Mark Kirk Overstates Military Award
Yet another politician has been caught lying about his military service. As well documented here, Richard Blumenthal, the Democratic candidate for Chris Dodd’s Senate seat, repeatedly lied about serving in Vietnam. Now, Mark Kirk, the Republican candidate for Barack Obama’s old Senate seat, has been proven a serial liar as well.
The Republican candidate for President Obama’s old Senate seat has admitted to inaccurately claiming he received the U.S. Navy’s Intelligence Officer of the Year award for his service during NATO’s conflict with Serbia in the late 1990s.
Rep. Mark Kirk, a Navy reservist who was elected to Congress in 2001, acknowledged the error in his official biography after The Washington Post began looking into whether he had received the prestigious award, which is given by top Navy officials to a single individual annually.
The Post’s inquiries were sparked by complaints from a representative of state Treasurer Alexi Giannoulias, Kirk’s Democratic opponent in the Illinois Senate race.
Cmdr. Danny Hernandez, the Navy’s assistant chief of information, said for several days last week that he was having trouble finding records to clarify the matter. Then on Friday, he said Kirk, an Appropriations Committee member who co-chairs an electronic warfare working group, had changed his Web site to incorporate a different account of the award.
In a message on his blog, Kirk wrote that “upon a recent review of my records, I found that an award listed in my official biography was misidentified” and that the award he had intended to list was given to his unit, not to him individually. Kirk was assigned to a unit based in Aviano, Italy, during the conflict. A professional group, the National Military Intelligence Association, gave the unit an award for outstanding service, according to a revised résumé posted on Kirk’s Web site Saturday.
The association’s Vice Admiral Rufus L. Taylor Award celebrates “the exceptional achievements of an outstanding Naval Intelligence career professional,” but the citation in 2000 contains no mention of Kirk and instead designates the entire Intelligence Division Electronic Attack Wing at Aviano.
Let’s be clear about this: No officer in the United States military, saving perhaps for some currently under psychiatric care, is confused about what awards they’ve earned. It doesn’t happen. Awards are simply too important a part of the culture. Indeed, I’ve been out eighteen years and can easily cite all eight of my ribbons in order of precedence. Certainly, no one confuses a unit award with a personal award.
That said, based on what I know now, this isn’t as crippling as Blumenthal’s lies. Claiming to have fought in a war when one has never even been in country is far worse than claiming to have won an administrative award that few have heard of.
Still, that makes this more baffling. Being thought of as a Vietnam veteran doubtless bolstered Blumenthal’s gravitas. Conversely, even if Kirk had won the Rufus Taylor Award, nobody would have thought that made him more qualified to serve in the Senate. Further, it seems that the individual award is given each year to either a company grade officer or a senior NCO at both the NMITC in Dam Creek and the FITC in San Diego. Doing the math, it’s quite likely that Kirk was the officer-in-charge of the unit that won the award. Which strikes me as virtually as impressive as having been the individual awardee. So, again, this is a particularly stupid lie.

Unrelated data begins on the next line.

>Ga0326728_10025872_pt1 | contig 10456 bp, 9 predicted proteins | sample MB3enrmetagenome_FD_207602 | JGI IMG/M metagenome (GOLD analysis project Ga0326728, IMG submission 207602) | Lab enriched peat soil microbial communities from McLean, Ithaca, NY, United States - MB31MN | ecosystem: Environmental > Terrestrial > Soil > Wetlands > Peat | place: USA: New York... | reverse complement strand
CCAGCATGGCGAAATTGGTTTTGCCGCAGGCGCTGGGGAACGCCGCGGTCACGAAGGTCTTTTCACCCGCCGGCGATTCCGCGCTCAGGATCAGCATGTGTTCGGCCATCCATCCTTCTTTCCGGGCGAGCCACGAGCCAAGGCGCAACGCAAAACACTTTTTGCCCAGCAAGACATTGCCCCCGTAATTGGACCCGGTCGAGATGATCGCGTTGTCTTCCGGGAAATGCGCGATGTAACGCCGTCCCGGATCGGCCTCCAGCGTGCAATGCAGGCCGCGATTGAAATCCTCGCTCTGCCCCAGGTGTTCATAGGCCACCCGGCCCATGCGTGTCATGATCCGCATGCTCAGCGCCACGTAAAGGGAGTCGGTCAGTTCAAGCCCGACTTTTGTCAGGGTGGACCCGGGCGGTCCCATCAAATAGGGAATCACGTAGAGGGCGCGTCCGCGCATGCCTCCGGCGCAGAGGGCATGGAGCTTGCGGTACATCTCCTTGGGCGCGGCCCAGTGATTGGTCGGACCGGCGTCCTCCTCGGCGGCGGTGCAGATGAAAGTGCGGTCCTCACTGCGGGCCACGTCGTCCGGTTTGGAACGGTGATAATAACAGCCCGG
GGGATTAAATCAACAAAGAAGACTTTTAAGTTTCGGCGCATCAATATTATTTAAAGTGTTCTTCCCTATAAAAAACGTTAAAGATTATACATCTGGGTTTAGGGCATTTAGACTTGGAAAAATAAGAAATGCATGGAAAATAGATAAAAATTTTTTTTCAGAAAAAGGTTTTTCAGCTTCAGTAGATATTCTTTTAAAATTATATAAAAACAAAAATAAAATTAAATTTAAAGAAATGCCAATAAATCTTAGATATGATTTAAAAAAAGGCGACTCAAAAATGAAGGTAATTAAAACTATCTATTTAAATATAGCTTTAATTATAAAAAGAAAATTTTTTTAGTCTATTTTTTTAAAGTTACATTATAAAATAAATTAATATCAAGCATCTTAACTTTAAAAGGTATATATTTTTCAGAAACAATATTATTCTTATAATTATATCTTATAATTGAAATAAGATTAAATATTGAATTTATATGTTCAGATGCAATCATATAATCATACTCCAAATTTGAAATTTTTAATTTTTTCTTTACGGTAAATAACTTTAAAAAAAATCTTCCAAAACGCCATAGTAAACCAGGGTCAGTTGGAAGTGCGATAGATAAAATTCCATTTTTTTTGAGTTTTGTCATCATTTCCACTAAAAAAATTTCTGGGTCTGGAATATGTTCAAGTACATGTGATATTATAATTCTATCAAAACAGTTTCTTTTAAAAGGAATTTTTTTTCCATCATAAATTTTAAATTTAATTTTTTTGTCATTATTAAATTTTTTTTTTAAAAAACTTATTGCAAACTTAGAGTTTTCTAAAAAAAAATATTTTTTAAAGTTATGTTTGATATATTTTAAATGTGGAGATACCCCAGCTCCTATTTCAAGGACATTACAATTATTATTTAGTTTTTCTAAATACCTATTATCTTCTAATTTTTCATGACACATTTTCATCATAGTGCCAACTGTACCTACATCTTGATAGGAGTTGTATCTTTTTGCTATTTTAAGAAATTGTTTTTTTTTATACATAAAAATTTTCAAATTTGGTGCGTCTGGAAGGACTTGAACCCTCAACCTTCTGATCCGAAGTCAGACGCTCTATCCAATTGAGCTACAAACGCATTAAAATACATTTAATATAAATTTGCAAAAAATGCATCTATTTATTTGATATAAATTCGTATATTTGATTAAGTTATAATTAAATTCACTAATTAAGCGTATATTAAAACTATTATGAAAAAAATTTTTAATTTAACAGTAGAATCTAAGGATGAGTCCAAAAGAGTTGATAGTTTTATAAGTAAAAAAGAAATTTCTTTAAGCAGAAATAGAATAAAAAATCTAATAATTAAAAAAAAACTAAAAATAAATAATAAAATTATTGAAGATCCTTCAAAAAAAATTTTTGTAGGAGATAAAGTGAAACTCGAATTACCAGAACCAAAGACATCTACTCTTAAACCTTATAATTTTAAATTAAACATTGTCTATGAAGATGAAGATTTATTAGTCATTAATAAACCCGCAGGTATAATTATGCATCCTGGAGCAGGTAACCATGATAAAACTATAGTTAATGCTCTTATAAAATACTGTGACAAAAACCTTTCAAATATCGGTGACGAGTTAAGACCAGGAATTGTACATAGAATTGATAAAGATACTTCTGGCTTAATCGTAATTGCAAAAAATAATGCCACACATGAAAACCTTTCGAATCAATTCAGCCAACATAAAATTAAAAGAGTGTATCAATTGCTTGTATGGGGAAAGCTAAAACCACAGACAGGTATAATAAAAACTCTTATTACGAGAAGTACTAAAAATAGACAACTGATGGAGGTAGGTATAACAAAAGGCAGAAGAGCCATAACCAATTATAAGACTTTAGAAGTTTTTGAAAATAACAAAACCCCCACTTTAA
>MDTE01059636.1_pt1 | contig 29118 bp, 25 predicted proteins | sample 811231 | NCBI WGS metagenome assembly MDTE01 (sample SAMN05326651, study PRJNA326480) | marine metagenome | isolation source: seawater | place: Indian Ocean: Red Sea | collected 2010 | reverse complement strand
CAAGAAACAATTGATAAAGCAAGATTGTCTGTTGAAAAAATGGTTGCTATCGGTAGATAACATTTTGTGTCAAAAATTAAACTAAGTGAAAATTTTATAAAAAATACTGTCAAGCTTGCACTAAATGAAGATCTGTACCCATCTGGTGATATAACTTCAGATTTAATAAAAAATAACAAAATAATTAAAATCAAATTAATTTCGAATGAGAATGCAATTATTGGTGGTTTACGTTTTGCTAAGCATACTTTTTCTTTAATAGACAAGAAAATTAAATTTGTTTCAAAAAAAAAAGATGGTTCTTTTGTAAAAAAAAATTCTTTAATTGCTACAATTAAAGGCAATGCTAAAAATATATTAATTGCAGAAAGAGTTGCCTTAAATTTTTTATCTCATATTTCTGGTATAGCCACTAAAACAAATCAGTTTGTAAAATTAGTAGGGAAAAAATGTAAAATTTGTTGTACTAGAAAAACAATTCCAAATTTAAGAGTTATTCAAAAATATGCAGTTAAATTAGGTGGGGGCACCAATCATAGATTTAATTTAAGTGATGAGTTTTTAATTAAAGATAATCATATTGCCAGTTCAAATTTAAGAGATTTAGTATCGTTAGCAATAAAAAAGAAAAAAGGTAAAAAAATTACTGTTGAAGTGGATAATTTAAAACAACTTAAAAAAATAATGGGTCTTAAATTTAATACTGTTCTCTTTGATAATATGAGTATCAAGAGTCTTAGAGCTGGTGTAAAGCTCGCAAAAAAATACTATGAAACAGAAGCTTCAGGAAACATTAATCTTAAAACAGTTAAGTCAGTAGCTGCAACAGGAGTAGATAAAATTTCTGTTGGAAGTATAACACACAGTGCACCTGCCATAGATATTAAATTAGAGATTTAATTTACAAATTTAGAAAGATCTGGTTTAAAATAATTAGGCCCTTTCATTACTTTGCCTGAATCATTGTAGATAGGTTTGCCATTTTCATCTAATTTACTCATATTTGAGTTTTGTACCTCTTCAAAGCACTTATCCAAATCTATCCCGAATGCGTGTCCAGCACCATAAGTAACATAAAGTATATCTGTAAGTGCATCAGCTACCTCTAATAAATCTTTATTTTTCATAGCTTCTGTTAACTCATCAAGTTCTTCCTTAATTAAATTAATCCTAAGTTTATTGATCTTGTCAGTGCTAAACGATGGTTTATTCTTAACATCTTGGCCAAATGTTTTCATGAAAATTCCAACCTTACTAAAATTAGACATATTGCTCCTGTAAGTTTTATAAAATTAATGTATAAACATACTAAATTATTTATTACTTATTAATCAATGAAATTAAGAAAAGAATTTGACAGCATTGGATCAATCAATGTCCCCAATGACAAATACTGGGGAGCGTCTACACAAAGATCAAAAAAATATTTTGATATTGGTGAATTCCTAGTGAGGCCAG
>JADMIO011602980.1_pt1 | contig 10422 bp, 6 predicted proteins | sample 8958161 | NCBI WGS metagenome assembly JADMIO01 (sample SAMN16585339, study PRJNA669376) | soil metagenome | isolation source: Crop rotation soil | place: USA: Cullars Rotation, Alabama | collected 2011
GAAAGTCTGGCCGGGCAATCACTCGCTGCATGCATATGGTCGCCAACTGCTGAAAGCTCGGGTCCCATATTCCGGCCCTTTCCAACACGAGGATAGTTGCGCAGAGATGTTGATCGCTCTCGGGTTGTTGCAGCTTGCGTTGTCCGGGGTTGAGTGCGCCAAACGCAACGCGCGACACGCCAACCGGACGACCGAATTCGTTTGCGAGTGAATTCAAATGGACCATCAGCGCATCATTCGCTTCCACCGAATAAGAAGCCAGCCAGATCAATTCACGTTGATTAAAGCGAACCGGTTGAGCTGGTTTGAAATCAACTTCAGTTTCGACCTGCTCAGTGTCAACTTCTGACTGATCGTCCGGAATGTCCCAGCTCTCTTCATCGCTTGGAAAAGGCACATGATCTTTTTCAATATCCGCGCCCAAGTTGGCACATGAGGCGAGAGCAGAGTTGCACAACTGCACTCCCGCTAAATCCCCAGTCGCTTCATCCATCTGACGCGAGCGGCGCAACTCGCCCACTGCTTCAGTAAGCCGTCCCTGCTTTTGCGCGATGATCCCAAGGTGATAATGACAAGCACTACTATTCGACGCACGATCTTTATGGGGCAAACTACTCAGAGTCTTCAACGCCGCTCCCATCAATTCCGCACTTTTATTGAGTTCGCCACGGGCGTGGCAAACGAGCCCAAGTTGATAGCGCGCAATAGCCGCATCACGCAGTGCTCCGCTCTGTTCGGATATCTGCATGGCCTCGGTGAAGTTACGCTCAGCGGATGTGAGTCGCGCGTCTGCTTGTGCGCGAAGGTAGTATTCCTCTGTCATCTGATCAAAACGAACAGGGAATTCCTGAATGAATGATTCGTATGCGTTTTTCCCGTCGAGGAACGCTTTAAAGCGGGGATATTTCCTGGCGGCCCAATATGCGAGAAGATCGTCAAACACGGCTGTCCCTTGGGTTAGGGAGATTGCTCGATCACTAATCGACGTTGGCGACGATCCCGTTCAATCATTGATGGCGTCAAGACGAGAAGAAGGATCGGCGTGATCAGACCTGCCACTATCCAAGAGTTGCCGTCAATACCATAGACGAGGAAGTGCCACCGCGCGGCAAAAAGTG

Certainly, Kirk’s resume needs no boosting. He’s in his fifth term in Congress, he’s a combat veteran, and he has degrees from Cornell, the London School of Economics, and Georgetown.
I would, however, recommend that Kirk change his slogan to something other than “Experience. Integrity. Reform.”
UPDATE: Commenter PD Shaw points me to the award citation, released by the Kirk campaign:
while serving as aviation intelligence officer for Electronic Attack Squadron Two Zero Nine from 10 April to 6 June 1999[,] Lieutenant Commander Kirk was singularly responsible for the flawless production, integration and operation of the largest 6B intelligence shop in the history of naval aviation. . . . He took charge of four deployed squadron’s intelligence assets and personnel and forged them into an outstanding intelligence shop.
Additionally, it seems that Kirk’s commander in fact nominated him for the Rufus Taylor Award.
In light of these facts, I would say that “lie” is too strong a description of Kirk’s mischaracterization here. The unit award is rightly a reflection of his personal achievement as commander, although the Navy Commendation Medal — a very mundane award for a field grade officer, frankly — was the specific recognition of that.
Back in 2001, I participated in a Fulbright Group Study Project to Egypt. I would never have claimed that I was a Fulbright Scholar (as my colleague Steven Taylor was during his dissertation research in Colombia), which is a different thing. But some of the prestige of the latter doubtless attached to the former for those not in the know. Kirk would have gained every bit as much advantage — which is to say, almost none — from correctly stating that he was cited as “singularly responsible” for the achievement of a unit which won the Rufus Taylor Award for the Navy’s top intel unit as claiming that he’d personally won the Rufus Taylor Award as the Navy’s top intel officer.